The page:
Eating Less, Binge-Drinking, Are on the Rise

Reprinted from Eating Disorders Review
November/December 2009 Volume 20, Number 6
©2009 Gürze Books

Drunkorexia is a slang term for a condition in young women who choose to eat less during the day so they can party hearty and binge-drink without gaining weight. This past summer, clinicians at the Eating Disorders Center of Denver (EDC-D) noted an increase in eating disorder patients with binge-drinking problems. Of all the college-aged females enrolled in the program, 75% met the criteria for alcohol abuse.

Although coexisting substance abuse is seen among many persons with eating disorders, eating less to binge-drink most frequently involves college-aged females who are diagnosed with bulimia nervosa and who also binge-drink. Often, they either starve themselves all day to offset the caloric intake associated with consuming large amounts of alcohol or binge on food and/or alcohol, then purge. Over the last 10 years, the prevalence of both eating disorders and binge drinking has increased on college campuses, said Dr. Tamara Pryor, EDC-Ds clinical director.

Carrie Wilkins, a clinical psychologist and addictions expert, says there have been no formal statistics following this particular behavior but the statistics that are available show that 30% of young women with alcohol problems also have some form of eating disorder. Dr. Wilkins, cofounder and clinical director of the Center for Motivation and Change, a private group practice in New York City, says limiting food intake before a night of drinking can cause severe health problems for young women.

Food slows the absorption and acts as a buffer from becoming intoxicated too quickly, Dr. Wilkins said. She added, That first drink after not having eaten all day–and in some cases these girls do not eat for many days in a row–that first drink has a big effect. Theyre at risk for passing out and there may be really terrible consequences.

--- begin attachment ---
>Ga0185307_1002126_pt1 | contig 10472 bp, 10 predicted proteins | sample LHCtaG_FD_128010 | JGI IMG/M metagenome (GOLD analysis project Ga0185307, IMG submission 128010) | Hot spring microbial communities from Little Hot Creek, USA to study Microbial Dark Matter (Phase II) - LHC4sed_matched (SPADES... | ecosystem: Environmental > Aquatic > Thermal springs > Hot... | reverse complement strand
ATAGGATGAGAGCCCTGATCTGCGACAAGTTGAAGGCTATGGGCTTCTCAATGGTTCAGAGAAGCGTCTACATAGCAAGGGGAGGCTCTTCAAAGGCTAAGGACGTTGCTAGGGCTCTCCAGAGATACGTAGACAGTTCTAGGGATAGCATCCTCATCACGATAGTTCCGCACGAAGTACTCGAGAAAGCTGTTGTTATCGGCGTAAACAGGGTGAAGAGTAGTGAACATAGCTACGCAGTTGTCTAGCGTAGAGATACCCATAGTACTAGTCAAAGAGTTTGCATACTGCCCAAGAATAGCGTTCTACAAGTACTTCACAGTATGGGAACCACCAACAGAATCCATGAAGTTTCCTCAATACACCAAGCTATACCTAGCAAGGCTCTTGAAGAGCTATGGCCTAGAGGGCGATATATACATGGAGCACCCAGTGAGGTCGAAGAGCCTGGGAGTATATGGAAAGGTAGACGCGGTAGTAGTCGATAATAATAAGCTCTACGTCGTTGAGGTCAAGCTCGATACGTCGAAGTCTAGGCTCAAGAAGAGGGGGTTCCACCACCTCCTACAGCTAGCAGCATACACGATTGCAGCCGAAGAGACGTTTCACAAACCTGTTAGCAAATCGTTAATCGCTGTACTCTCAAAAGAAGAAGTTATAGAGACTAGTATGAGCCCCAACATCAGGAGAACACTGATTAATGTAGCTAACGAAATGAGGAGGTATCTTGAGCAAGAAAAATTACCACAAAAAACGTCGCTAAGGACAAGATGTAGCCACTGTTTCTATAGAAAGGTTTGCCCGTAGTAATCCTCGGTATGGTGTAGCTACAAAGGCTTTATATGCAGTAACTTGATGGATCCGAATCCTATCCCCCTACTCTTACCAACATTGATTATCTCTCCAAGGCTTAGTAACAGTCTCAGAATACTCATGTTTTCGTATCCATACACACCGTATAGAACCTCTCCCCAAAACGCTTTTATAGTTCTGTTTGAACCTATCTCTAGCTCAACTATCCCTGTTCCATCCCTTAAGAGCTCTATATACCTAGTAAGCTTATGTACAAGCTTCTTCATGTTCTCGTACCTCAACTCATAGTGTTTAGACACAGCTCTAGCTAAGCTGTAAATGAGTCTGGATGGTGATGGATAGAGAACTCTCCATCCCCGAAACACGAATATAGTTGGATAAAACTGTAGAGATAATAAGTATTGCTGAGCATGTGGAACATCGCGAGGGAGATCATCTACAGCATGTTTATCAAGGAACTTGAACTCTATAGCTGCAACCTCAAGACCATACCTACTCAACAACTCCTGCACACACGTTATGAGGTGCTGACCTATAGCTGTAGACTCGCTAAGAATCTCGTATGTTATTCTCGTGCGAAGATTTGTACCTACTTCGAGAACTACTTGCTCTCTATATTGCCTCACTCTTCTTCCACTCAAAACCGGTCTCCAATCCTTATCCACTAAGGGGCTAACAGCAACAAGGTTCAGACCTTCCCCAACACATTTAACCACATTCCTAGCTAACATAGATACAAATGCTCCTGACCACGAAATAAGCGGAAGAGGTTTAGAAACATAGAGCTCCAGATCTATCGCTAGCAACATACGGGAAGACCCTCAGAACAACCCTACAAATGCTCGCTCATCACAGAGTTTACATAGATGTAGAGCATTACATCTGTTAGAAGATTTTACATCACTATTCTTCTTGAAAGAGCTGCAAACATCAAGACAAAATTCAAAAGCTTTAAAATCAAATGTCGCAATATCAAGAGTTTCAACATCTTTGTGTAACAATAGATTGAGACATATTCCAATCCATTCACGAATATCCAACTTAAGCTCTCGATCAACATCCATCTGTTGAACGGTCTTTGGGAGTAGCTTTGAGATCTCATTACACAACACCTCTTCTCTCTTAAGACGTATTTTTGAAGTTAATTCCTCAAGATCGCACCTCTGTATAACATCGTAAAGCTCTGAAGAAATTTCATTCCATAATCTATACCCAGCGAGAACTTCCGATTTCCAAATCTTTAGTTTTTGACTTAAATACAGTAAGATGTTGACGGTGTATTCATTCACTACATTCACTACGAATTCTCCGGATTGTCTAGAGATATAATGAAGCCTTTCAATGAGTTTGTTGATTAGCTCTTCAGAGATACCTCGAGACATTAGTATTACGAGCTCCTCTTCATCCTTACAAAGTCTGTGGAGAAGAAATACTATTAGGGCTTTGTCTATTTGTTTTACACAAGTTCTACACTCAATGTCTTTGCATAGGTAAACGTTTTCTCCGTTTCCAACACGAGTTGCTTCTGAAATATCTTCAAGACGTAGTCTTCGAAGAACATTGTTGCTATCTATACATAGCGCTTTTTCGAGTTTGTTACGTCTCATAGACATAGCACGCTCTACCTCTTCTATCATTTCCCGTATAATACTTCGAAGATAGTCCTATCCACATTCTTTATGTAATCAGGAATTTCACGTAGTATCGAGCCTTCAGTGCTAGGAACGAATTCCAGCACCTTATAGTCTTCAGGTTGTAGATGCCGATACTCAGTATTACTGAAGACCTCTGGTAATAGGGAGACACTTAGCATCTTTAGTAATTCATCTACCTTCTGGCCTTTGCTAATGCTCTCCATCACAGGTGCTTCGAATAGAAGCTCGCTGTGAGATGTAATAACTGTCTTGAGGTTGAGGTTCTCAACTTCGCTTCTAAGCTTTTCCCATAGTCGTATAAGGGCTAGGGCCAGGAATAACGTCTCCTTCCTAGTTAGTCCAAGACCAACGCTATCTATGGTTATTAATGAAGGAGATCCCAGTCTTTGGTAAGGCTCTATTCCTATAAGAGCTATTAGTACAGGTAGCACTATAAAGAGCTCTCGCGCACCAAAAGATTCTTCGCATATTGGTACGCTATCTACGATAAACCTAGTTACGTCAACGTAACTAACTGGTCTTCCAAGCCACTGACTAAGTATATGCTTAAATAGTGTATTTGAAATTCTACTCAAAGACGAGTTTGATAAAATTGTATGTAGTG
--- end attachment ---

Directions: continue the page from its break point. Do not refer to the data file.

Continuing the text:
Long-term health effects for women

In addition to the immediate consequences, there also are some long-term effects to such behavior. Studies have shown that the female body doesnt process alcohol in the same way as the male body. Women are more likely than men to become dependent on alcohol and to suffer from physical and sexual abuse while intoxicated. Studies also have linked drinking excess alcohol to higher incidences of breast cancer. According to the National Institute on Alcohol Abuse and Alcoholism, female alcoholics have death rates 50% to 100% higher than those of male alcoholics, including deaths from suicides, alcohol-related accidents, heart disease and stroke, and liver cirrhosis

Womens bodies have more fat, which absorbs alcohol, and produces lower quantities of an enzyme that helps metabolize alcohol, putting them at higher risk for blackouts and cirrhosis. One addiction expert, Becky Flood, Executive Director of New Directions for Women, a drug and alcohol treatment center in Orange County, CA, has estimated that two years of womens drinking equals 10 years of a mans. And, finally, just like anorexia nervosa and bulimia nervosa, drunkorexia stems from a preoccupation with weight and a desire to be as slim as possible.

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